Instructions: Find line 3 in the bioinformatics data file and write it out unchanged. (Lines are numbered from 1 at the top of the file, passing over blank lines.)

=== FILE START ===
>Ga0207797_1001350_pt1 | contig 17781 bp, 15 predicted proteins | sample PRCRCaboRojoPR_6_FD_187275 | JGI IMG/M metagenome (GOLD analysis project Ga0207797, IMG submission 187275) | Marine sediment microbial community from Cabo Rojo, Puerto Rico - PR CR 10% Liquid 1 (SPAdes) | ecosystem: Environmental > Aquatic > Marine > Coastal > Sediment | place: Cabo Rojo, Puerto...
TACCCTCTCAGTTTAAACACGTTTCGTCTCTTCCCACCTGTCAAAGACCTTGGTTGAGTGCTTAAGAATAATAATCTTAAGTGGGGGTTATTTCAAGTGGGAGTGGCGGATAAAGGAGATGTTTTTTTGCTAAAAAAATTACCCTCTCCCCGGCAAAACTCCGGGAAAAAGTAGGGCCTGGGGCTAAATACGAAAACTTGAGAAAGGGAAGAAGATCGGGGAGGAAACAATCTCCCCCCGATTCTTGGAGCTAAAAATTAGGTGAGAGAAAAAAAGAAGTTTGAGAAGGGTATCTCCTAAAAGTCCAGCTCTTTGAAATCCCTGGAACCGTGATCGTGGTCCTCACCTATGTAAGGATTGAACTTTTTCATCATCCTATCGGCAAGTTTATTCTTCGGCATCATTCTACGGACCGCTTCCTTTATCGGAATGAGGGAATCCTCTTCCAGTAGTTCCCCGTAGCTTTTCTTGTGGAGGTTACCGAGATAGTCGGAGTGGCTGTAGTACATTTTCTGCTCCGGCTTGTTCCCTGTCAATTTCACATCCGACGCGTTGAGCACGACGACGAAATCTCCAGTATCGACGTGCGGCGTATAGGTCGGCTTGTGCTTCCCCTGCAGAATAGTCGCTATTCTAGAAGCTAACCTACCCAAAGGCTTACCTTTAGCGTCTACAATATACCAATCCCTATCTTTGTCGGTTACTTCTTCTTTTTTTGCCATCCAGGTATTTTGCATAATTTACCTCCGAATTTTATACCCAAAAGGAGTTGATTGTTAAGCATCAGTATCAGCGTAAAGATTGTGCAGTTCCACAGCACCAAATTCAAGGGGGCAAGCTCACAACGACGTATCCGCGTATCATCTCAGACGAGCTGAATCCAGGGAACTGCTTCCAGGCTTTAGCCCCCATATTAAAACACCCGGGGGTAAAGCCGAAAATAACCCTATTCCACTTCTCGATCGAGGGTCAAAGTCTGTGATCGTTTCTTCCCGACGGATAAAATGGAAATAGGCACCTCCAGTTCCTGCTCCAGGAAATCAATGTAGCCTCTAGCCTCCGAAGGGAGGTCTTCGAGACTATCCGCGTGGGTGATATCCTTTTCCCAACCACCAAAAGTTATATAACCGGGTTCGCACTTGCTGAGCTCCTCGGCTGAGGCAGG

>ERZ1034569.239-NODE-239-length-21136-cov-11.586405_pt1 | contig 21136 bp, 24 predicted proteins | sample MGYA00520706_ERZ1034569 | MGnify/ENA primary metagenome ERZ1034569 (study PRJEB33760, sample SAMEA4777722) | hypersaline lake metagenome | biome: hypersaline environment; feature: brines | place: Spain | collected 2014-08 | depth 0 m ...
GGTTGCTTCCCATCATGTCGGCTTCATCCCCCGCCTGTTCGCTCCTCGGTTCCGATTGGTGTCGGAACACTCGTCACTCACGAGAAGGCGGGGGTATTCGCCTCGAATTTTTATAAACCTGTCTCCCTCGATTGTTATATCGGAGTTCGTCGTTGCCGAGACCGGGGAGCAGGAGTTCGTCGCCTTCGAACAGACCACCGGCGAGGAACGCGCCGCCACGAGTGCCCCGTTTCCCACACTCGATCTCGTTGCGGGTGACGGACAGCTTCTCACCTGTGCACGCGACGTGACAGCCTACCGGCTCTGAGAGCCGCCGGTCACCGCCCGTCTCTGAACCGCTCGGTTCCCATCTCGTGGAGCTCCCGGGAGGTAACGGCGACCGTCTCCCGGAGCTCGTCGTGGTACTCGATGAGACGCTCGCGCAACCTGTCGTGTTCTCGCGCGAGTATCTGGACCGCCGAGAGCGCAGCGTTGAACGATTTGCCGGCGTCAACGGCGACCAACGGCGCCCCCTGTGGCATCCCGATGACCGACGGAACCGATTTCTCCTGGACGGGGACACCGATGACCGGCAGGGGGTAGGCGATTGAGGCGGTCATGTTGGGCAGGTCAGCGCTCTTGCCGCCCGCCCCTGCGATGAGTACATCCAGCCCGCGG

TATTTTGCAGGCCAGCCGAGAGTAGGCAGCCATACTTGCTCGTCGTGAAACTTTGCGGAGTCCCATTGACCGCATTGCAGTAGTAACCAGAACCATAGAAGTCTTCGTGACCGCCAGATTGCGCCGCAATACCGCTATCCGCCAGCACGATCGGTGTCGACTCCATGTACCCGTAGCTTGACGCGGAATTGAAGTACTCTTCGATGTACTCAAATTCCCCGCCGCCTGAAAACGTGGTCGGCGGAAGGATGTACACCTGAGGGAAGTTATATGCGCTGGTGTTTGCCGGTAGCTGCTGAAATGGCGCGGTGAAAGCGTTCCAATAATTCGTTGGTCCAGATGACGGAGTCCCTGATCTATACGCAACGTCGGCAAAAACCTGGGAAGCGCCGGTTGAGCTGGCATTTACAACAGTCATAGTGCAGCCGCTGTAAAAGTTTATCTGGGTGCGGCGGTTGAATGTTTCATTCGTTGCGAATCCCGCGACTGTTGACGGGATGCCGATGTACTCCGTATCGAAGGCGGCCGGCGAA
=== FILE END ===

>ERZ1034569.239-NODE-239-length-21136-cov-11.586405_pt1 | contig 21136 bp, 24 predicted proteins | sample MGYA00520706_ERZ1034569 | MGnify/ENA primary metagenome ERZ1034569 (study PRJEB33760, sample SAMEA4777722) | hypersaline lake metagenome | biome: hypersaline environment; feature: brines | place: Spain | collected 2014-08 | depth 0 m ...